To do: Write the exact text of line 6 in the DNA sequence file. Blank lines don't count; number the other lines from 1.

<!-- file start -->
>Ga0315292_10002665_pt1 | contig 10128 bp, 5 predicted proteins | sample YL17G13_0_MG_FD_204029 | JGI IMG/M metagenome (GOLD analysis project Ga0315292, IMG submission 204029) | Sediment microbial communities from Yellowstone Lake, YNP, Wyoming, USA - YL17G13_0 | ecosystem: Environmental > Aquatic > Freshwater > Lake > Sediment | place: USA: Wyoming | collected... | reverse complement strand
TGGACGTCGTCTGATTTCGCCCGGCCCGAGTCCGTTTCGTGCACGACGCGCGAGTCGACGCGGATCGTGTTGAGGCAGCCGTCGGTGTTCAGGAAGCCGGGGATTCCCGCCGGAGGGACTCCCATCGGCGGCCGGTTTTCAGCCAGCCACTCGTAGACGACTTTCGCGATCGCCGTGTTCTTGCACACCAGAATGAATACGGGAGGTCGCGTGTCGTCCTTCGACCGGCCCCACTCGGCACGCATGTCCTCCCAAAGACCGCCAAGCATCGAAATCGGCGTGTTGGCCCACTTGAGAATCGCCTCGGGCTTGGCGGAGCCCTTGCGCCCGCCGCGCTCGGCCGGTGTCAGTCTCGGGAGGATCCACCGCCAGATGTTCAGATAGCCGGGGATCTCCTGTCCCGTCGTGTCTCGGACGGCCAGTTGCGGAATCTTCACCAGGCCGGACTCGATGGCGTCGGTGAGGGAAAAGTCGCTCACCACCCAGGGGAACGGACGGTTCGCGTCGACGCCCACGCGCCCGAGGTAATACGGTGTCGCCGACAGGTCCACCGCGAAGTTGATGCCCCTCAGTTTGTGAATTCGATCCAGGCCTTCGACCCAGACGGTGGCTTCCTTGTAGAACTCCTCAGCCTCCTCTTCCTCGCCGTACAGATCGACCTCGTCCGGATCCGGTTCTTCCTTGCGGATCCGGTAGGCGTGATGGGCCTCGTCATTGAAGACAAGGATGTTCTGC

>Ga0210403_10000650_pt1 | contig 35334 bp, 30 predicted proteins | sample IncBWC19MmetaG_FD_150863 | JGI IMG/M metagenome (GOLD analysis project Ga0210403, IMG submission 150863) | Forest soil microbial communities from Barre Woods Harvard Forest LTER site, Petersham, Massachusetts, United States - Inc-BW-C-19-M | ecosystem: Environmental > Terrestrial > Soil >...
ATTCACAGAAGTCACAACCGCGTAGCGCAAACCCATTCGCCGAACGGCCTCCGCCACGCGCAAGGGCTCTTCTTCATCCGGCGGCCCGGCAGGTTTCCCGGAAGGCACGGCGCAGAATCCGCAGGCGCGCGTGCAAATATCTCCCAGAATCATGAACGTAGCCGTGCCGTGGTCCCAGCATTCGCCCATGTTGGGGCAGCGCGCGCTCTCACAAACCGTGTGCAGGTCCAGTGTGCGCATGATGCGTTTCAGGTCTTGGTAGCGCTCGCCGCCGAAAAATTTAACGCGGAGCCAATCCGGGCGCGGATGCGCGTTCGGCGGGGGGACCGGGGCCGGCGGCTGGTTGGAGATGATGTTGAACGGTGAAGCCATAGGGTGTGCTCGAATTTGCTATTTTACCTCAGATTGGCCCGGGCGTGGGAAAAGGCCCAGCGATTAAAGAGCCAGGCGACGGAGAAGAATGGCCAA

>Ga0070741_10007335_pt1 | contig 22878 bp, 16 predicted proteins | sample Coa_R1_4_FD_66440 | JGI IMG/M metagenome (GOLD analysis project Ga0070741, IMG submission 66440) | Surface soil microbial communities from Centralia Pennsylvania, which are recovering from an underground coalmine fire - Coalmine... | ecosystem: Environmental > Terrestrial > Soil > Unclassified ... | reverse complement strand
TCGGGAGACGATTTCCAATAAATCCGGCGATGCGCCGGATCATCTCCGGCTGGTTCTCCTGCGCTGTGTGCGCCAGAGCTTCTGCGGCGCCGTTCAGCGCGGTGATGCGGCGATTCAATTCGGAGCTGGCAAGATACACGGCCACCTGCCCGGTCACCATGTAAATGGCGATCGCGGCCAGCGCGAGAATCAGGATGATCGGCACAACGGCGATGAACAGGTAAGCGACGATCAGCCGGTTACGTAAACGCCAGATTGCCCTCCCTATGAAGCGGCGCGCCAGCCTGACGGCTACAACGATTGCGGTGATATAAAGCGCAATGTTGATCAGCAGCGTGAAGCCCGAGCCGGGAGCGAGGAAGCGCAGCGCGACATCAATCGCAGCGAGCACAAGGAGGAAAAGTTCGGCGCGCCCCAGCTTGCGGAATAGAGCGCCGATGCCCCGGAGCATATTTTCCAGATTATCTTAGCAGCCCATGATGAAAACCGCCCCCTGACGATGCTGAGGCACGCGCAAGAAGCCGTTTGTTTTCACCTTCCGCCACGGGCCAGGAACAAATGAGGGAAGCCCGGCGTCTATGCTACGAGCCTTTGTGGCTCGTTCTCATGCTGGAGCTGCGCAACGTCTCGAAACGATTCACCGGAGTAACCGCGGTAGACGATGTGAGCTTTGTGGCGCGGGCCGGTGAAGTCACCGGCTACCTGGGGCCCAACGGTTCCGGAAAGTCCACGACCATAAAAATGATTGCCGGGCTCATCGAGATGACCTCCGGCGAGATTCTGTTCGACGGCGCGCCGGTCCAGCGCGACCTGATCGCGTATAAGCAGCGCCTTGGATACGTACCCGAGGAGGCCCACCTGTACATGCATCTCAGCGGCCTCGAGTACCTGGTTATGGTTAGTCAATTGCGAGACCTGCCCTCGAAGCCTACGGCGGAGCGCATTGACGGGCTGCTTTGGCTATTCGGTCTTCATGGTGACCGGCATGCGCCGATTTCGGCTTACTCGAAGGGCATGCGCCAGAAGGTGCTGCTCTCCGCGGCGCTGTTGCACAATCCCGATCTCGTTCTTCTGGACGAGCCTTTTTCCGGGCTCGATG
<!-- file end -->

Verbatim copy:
TCGGGAGACGATTTCCAATAAATCCGGCGATGCGCCGGATCATCTCCGGCTGGTTCTCCTGCGCTGTGTGCGCCAGAGCTTCTGCGGCGCCGTTCAGCGCGGTGATGCGGCGATTCAATTCGGAGCTGGCAAGATACACGGCCACCTGCCCGGTCACCATGTAAATGGCGATCGCGGCCAGCGCGAGAATCAGGATGATCGGCACAACGGCGATGAACAGGTAAGCGACGATCAGCCGGTTACGTAAACGCCAGATTGCCCTCCCTATGAAGCGGCGCGCCAGCCTGACGGCTACAACGATTGCGGTGATATAAAGCGCAATGTTGATCAGCAGCGTGAAGCCCGAGCCGGGAGCGAGGAAGCGCAGCGCGACATCAATCGCAGCGAGCACAAGGAGGAAAAGTTCGGCGCGCCCCAGCTTGCGGAATAGAGCGCCGATGCCCCGGAGCATATTTTCCAGATTATCTTAGCAGCCCATGATGAAAACCGCCCCCTGACGATGCTGAGGCACGCGCAAGAAGCCGTTTGTTTTCACCTTCCGCCACGGGCCAGGAACAAATGAGGGAAGCCCGGCGTCTATGCTACGAGCCTTTGTGGCTCGTTCTCATGCTGGAGCTGCGCAACGTCTCGAAACGATTCACCGGAGTAACCGCGGTAGACGATGTGAGCTTTGTGGCGCGGGCCGGTGAAGTCACCGGCTACCTGGGGCCCAACGGTTCCGGAAAGTCCACGACCATAAAAATGATTGCCGGGCTCATCGAGATGACCTCCGGCGAGATTCTGTTCGACGGCGCGCCGGTCCAGCGCGACCTGATCGCGTATAAGCAGCGCCTTGGATACGTACCCGAGGAGGCCCACCTGTACATGCATCTCAGCGGCCTCGAGTACCTGGTTATGGTTAGTCAATTGCGAGACCTGCCCTCGAAGCCTACGGCGGAGCGCATTGACGGGCTGCTTTGGCTATTCGGTCTTCATGGTGACCGGCATGCGCCGATTTCGGCTTACTCGAAGGGCATGCGCCAGAAGGTGCTGCTCTCCGCGGCGCTGTTGCACAATCCCGATCTCGTTCTTCTGGACGAGCCTTTTTCCGGGCTCGATG